WATCH: Volcano erupts after earthquake in Iceland, lava flows
A volcano in Iceland erupted after months of tectonic activity and the evacuation of a nearby town.
Reykjavik, Iceland — A volcano in southwestern Iceland erupted for the second time in less than a month on Sunday, sending plumes of lava toward a nearby community and setting at least one house ablaze.
The eruption, which began just before 8 a.m. local time, came after authorities evacuated the town of Grindavik following minor tremors, the Icelandic Meteorological Office said. A few hours later, a second fissure opened on the edge of the town, and the lava seeped toward homes.
“We see it on cameras and there's really nothing else we can do,” Grindavik resident Reynir Berg Jónsson told Iceland's RUV television.
Grindavik is a town of 3,800 people 30 miles southwest of Iceland's capital, Reykjavík. The community was previously evacuated in November following a series of earthquakes that opened large cracks in the earth between the town and the small mountain of Silingerfell to the north. The nearby Blue Lagoon geothermal spa – one of Iceland's biggest tourist attractions – was temporarily closed.
The volcano finally erupted on December 18, and residents were allowed to return to their homes on December 22.
In the weeks since, emergency workers have been building defensive walls around Grindavik, but the barriers are incomplete and the volcano is moving toward the community, the Met Office said.
Before last month's eruption, the Svartsenki volcanic system north of Grindavik had been dormant for about 780 years. Just west of the city of Fakradalsfjal, the volcano, which has been dormant for 6,000 years, will erupt into life in March 2021.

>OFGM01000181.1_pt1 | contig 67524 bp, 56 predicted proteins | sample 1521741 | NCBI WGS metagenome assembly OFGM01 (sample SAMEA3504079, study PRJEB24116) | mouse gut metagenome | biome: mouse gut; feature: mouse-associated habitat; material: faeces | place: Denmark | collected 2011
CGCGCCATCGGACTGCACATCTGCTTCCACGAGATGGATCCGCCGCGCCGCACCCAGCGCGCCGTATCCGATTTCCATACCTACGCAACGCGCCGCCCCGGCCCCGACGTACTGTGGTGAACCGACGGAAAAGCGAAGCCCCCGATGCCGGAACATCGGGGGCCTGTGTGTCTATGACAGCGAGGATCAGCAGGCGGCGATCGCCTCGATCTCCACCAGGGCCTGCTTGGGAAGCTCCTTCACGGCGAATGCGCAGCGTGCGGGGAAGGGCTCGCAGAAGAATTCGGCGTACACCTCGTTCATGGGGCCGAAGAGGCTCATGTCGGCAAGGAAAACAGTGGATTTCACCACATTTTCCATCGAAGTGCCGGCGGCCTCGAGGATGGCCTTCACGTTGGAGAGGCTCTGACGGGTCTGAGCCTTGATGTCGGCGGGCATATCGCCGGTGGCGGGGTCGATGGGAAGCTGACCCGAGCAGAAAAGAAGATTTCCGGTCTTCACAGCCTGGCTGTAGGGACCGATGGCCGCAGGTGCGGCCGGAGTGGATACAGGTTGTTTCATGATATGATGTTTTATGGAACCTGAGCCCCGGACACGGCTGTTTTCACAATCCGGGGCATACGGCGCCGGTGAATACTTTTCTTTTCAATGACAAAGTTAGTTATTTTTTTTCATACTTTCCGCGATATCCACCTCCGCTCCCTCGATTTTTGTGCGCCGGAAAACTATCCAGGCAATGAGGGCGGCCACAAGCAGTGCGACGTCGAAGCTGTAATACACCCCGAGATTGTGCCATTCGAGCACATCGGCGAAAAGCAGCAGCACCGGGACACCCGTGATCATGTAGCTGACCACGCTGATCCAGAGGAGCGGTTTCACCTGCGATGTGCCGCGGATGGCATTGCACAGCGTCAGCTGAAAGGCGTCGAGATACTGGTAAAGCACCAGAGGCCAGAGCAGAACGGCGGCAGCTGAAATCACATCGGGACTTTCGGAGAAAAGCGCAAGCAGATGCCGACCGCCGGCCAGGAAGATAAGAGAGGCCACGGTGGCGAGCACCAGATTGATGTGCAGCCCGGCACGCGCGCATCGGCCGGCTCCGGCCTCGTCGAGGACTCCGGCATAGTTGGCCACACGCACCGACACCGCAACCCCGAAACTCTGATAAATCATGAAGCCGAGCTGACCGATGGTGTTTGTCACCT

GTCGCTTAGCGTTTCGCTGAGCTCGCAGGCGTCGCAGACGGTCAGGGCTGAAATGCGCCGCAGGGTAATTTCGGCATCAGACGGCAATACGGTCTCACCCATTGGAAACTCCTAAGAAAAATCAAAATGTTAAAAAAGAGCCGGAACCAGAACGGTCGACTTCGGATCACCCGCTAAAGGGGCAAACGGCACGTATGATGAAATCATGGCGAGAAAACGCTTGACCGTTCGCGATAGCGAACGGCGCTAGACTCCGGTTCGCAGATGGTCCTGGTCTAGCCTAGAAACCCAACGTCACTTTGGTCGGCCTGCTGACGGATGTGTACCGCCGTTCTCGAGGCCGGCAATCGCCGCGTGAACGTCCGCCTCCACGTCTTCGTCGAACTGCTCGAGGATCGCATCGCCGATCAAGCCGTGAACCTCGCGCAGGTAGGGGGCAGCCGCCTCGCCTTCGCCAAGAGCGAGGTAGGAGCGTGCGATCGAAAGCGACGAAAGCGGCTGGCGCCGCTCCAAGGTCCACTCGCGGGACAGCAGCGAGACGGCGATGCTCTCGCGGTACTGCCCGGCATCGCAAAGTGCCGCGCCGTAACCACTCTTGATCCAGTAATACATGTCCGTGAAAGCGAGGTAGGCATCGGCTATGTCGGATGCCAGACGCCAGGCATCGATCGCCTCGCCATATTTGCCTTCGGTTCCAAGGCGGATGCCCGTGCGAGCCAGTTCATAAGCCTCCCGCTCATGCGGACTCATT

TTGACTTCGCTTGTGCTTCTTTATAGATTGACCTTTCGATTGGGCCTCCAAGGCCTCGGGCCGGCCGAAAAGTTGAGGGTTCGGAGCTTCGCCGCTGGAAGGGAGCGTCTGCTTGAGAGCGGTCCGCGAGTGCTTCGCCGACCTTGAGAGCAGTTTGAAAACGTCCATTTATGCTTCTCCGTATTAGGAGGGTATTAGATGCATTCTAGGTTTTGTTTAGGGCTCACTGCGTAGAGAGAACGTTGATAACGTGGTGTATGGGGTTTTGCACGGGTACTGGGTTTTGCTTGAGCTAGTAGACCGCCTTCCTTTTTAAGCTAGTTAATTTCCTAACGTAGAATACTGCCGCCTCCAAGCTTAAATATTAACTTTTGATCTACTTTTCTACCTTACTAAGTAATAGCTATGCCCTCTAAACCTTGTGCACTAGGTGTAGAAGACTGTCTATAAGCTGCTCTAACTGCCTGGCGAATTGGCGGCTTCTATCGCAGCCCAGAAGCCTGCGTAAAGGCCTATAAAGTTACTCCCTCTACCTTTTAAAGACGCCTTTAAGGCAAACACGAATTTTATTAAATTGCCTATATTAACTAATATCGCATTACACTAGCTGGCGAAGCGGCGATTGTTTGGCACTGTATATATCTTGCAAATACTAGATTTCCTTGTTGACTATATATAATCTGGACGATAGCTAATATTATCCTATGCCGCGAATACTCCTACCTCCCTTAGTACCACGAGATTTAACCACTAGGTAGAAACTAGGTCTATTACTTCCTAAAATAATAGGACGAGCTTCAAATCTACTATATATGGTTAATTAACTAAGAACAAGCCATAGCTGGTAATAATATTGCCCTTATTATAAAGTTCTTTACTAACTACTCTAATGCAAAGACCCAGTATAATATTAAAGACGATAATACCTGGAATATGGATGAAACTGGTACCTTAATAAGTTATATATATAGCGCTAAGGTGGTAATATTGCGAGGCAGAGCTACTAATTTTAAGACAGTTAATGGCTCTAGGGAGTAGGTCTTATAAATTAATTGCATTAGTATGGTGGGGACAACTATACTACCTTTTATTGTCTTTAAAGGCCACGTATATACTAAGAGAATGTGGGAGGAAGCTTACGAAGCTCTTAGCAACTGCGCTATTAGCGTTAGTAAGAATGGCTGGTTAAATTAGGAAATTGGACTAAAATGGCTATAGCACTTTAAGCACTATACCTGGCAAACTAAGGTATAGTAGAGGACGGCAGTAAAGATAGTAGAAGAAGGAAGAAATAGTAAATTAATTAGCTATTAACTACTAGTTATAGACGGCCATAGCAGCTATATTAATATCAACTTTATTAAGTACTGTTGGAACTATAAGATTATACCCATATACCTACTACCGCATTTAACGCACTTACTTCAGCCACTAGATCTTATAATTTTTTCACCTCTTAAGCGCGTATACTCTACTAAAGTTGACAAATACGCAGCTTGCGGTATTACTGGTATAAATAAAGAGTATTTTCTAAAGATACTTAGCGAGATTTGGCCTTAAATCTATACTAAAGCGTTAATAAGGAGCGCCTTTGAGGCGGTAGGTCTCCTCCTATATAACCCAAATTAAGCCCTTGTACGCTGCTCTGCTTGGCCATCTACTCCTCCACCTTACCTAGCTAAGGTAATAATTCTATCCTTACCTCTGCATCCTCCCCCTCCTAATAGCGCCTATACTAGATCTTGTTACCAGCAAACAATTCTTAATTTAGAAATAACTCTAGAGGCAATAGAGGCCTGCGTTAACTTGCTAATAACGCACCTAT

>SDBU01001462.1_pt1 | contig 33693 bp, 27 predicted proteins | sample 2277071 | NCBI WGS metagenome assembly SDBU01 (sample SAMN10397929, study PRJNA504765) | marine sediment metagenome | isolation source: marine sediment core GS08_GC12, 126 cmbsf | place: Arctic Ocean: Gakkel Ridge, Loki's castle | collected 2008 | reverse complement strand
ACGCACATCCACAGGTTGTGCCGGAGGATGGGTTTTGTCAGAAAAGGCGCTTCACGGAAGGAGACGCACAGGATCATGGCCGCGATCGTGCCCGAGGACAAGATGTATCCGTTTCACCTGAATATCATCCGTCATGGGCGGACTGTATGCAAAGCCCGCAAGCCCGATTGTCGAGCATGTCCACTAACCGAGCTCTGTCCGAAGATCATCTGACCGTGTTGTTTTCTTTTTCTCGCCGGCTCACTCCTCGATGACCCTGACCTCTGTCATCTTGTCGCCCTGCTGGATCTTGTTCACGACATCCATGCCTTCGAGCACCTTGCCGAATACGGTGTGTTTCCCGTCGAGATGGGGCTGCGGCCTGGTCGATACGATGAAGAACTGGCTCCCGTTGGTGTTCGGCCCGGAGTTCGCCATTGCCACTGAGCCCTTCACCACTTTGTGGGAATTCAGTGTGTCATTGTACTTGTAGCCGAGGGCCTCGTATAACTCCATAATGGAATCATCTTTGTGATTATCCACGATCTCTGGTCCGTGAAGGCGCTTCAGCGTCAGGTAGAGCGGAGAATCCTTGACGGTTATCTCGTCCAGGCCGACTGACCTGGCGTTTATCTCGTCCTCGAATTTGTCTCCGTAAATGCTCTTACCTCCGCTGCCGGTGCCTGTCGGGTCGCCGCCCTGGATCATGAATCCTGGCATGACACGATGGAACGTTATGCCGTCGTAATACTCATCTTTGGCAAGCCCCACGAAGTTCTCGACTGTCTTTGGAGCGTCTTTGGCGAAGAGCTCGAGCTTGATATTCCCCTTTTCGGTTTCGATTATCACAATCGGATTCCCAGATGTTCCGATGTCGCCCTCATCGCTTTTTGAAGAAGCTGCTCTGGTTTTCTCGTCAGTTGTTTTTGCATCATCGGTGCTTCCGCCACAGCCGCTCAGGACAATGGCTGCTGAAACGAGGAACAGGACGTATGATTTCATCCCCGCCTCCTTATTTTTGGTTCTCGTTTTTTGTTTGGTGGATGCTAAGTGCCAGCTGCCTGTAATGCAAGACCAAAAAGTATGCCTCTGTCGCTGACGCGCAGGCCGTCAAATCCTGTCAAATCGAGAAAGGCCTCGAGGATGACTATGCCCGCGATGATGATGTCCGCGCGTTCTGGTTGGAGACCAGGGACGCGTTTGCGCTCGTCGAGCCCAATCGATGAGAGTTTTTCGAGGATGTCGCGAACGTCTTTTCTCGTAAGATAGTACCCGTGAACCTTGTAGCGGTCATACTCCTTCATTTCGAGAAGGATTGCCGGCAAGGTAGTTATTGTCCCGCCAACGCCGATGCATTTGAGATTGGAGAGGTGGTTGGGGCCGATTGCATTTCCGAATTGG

Unlike the previous event, Saturday's eruption at Svartsenki created a “very rapid flow” of lava that moved south towards Grindavik, said Kristin Jansdóttir of the Met Office.
“Fortunately, we got some warnings, so we had an increase in earthquake activity, all of which was reported to civil defense, so the town of Grindavik was evacuated,” he said.
Sitting above a volcanic hot spot in the North Atlantic, Iceland erupts on average once every four to five years.
The most disruptive in recent times was the eruption of the Eyjafjallajokull volcano in 2010, which spewed ash clouds into the atmosphere and disrupted transatlantic air travel for months.
Sunday's eruption on the Reykjanes peninsula is not expected to send large amounts of ash into the air. Keflavik Airport's operations are continuing as usual, said Gudjon Helgason, press officer for airport operator Isavia.
But Grindavik residents are keeping a close eye on the slowly unfolding disaster as streams of smoking lava creep towards their homes.
“I can't imagine what people are going through,” says Jeroen van Nieuwenhoeve, a nature photographer. “It's a strange feeling to see this on television, to see it on the webcams, to see a city almost slowly being destroyed at this time.”
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